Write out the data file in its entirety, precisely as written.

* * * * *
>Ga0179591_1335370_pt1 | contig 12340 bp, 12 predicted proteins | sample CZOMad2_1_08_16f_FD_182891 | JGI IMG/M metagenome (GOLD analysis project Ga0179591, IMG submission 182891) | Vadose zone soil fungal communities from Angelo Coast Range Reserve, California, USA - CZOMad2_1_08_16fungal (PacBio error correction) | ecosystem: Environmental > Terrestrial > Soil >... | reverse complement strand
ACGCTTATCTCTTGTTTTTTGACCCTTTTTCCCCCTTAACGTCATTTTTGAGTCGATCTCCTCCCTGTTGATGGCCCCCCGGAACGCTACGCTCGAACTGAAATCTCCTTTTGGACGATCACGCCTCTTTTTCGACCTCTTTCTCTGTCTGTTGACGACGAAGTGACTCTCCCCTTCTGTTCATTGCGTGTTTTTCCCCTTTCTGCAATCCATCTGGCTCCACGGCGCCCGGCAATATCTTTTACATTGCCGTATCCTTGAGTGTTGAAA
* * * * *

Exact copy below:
>Ga0179591_1335370_pt1 | contig 12340 bp, 12 predicted proteins | sample CZOMad2_1_08_16f_FD_182891 | JGI IMG/M metagenome (GOLD analysis project Ga0179591, IMG submission 182891) | Vadose zone soil fungal communities from Angelo Coast Range Reserve, California, USA - CZOMad2_1_08_16fungal (PacBio error correction) | ecosystem: Environmental > Terrestrial > Soil >... | reverse complement strand
ACGCTTATCTCTTGTTTTTTGACCCTTTTTCCCCCTTAACGTCATTTTTGAGTCGATCTCCTCCCTGTTGATGGCCCCCCGGAACGCTACGCTCGAACTGAAATCTCCTTTTGGACGATCACGCCTCTTTTTCGACCTCTTTCTCTGTCTGTTGACGACGAAGTGACTCTCCCCTTCTGTTCATTGCGTGTTTTTCCCCTTTCTGCAATCCATCTGGCTCCACGGCGCCCGGCAATATCTTTTACATTGCCGTATCCTTGAGTGTTGAAA